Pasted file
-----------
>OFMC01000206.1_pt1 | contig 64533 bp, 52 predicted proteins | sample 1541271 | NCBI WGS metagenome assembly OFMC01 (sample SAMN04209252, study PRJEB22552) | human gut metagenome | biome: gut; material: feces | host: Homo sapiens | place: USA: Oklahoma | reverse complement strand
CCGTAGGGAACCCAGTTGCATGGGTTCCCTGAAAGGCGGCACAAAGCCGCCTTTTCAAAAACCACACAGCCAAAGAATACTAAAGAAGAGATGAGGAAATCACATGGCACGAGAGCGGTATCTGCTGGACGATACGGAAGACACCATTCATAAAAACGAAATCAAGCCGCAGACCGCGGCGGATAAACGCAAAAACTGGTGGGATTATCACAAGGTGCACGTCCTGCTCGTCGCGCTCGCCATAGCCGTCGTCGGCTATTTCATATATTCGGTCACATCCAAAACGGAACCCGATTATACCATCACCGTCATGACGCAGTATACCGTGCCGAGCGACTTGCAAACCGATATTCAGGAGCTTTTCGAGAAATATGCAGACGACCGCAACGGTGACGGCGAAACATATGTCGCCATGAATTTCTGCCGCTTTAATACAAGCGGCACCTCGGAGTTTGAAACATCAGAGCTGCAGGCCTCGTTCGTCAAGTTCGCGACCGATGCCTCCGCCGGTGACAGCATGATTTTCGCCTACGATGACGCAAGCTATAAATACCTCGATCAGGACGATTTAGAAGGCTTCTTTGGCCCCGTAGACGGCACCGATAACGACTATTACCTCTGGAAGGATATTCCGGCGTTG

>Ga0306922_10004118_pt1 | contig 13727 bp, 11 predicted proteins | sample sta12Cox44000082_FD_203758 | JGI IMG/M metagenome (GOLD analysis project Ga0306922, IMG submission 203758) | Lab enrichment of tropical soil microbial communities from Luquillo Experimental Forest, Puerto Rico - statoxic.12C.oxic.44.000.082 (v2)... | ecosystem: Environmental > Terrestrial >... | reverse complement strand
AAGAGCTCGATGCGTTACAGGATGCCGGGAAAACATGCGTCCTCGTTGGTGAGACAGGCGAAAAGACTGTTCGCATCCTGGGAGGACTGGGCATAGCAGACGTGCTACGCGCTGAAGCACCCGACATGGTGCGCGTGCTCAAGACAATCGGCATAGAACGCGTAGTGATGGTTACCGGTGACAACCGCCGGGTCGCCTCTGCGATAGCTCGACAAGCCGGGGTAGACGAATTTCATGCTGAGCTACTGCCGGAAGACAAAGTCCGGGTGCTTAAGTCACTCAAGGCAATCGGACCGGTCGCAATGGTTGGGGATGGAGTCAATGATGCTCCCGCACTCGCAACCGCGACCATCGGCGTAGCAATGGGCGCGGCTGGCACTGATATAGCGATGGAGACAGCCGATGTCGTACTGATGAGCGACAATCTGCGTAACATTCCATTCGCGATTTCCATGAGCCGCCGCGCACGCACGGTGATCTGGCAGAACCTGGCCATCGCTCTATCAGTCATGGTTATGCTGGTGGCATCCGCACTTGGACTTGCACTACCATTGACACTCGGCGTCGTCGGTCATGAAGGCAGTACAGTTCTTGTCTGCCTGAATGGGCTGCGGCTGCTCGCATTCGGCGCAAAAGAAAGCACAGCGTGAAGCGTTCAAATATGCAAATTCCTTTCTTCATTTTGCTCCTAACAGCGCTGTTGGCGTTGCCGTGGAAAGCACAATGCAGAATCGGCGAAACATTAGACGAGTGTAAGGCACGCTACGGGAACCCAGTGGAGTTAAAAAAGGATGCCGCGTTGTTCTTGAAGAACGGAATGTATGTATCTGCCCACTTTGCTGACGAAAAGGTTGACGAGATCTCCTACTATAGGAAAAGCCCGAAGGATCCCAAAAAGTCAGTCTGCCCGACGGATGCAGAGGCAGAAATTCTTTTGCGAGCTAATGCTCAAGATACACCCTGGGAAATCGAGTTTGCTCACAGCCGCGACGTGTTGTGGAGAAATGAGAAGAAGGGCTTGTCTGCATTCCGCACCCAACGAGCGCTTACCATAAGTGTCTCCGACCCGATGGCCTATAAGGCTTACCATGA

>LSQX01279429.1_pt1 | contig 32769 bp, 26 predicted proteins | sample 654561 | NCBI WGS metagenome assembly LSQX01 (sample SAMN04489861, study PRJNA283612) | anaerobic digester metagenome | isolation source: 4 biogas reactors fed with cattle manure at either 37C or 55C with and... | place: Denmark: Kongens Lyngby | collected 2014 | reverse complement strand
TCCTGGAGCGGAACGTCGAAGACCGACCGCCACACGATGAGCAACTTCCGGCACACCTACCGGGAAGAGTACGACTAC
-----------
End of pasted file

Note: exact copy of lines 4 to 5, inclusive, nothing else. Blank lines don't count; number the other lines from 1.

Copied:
AAGAGCTCGATGCGTTACAGGATGCCGGGAAAACATGCGTCCTCGTTGGTGAGACAGGCGAAAAGACTGTTCGCATCCTGGGAGGACTGGGCATAGCAGACGTGCTACGCGCTGAAGCACCCGACATGGTGCGCGTGCTCAAGACAATCGGCATAGAACGCGTAGTGATGGTTACCGGTGACAACCGCCGGGTCGCCTCTGCGATAGCTCGACAAGCCGGGGTAGACGAATTTCATGCTGAGCTACTGCCGGAAGACAAAGTCCGGGTGCTTAAGTCACTCAAGGCAATCGGACCGGTCGCAATGGTTGGGGATGGAGTCAATGATGCTCCCGCACTCGCAACCGCGACCATCGGCGTAGCAATGGGCGCGGCTGGCACTGATATAGCGATGGAGACAGCCGATGTCGTACTGATGAGCGACAATCTGCGTAACATTCCATTCGCGATTTCCATGAGCCGCCGCGCACGCACGGTGATCTGGCAGAACCTGGCCATCGCTCTATCAGTCATGGTTATGCTGGTGGCATCCGCACTTGGACTTGCACTACCATTGACACTCGGCGTCGTCGGTCATGAAGGCAGTACAGTTCTTGTCTGCCTGAATGGGCTGCGGCTGCTCGCATTCGGCGCAAAAGAAAGCACAGCGTGAAGCGTTCAAATATGCAAATTCCTTTCTTCATTTTGCTCCTAACAGCGCTGTTGGCGTTGCCGTGGAAAGCACAATGCAGAATCGGCGAAACATTAGACGAGTGTAAGGCACGCTACGGGAACCCAGTGGAGTTAAAAAAGGATGCCGCGTTGTTCTTGAAGAACGGAATGTATGTATCTGCCCACTTTGCTGACGAAAAGGTTGACGAGATCTCCTACTATAGGAAAAGCCCGAAGGATCCCAAAAAGTCAGTCTGCCCGACGGATGCAGAGGCAGAAATTCTTTTGCGAGCTAATGCTCAAGATACACCCTGGGAAATCGAGTTTGCTCACAGCCGCGACGTGTTGTGGAGAAATGAGAAGAAGGGCTTGTCTGCATTCCGCACCCAACGAGCGCTTACCATAAGTGTCTCCGACCCGATGGCCTATAAGGCTTACCATGA

>LSQX01279429.1_pt1 | contig 32769 bp, 26 predicted proteins | sample 654561 | NCBI WGS metagenome assembly LSQX01 (sample SAMN04489861, study PRJNA283612) | anaerobic digester metagenome | isolation source: 4 biogas reactors fed with cattle manure at either 37C or 55C with and... | place: Denmark: Kongens Lyngby | collected 2014 | reverse complement strand